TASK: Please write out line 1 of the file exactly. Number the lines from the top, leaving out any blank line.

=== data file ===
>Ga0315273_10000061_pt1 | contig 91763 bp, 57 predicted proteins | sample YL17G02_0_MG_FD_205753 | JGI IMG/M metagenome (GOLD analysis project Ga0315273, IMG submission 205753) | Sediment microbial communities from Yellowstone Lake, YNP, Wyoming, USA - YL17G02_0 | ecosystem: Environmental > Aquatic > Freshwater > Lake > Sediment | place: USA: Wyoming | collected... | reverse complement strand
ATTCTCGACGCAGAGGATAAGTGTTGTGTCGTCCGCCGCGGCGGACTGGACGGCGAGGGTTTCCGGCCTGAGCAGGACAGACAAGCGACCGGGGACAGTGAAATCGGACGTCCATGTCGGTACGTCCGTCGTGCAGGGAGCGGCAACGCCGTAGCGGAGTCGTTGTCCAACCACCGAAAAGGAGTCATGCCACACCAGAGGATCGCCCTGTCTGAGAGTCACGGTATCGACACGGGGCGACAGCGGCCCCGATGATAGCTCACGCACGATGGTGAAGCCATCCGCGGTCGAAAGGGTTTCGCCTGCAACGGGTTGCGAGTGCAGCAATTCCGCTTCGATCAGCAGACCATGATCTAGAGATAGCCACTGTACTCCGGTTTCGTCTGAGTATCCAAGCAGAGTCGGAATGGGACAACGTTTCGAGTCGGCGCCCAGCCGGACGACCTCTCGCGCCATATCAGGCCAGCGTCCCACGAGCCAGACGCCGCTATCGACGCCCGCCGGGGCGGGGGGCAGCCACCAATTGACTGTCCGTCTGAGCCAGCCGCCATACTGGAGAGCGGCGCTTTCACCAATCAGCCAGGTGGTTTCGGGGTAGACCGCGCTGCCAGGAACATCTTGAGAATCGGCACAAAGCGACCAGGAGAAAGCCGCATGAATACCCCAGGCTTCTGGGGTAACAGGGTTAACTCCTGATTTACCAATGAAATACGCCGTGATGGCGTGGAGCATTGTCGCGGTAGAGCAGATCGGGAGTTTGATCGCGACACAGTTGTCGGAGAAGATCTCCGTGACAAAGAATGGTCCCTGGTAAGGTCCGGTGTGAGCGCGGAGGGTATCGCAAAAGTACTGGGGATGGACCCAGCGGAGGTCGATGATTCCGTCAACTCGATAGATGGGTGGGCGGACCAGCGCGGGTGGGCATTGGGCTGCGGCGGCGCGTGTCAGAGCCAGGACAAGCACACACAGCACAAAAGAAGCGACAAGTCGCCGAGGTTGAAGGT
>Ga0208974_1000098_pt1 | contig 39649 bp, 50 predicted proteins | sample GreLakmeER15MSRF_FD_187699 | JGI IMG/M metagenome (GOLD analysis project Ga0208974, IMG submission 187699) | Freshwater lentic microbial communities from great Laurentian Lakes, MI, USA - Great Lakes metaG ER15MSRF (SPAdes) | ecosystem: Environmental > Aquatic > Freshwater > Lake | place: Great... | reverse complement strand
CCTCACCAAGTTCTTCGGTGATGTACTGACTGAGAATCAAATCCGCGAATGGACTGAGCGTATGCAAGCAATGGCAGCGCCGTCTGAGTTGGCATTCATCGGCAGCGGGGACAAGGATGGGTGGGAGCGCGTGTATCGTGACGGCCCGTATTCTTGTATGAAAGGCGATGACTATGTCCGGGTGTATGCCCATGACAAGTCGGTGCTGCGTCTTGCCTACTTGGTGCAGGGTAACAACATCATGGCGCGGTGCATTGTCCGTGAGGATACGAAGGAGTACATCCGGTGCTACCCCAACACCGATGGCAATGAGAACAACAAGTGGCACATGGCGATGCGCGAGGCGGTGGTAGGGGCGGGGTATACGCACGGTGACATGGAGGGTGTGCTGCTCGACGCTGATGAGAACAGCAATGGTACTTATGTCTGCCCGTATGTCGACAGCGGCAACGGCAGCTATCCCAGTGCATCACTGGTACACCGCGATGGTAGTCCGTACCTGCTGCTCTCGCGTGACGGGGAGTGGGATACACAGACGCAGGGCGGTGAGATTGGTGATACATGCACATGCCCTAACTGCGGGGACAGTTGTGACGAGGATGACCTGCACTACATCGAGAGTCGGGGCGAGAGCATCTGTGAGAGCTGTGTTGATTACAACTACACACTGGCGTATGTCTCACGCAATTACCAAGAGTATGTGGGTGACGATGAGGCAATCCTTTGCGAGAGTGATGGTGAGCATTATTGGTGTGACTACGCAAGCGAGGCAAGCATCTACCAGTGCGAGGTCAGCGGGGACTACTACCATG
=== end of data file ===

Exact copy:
>Ga0315273_10000061_pt1 | contig 91763 bp, 57 predicted proteins | sample YL17G02_0_MG_FD_205753 | JGI IMG/M metagenome (GOLD analysis project Ga0315273, IMG submission 205753) | Sediment microbial communities from Yellowstone Lake, YNP, Wyoming, USA - YL17G02_0 | ecosystem: Environmental > Aquatic > Freshwater > Lake > Sediment | place: USA: Wyoming | collected... | reverse complement strand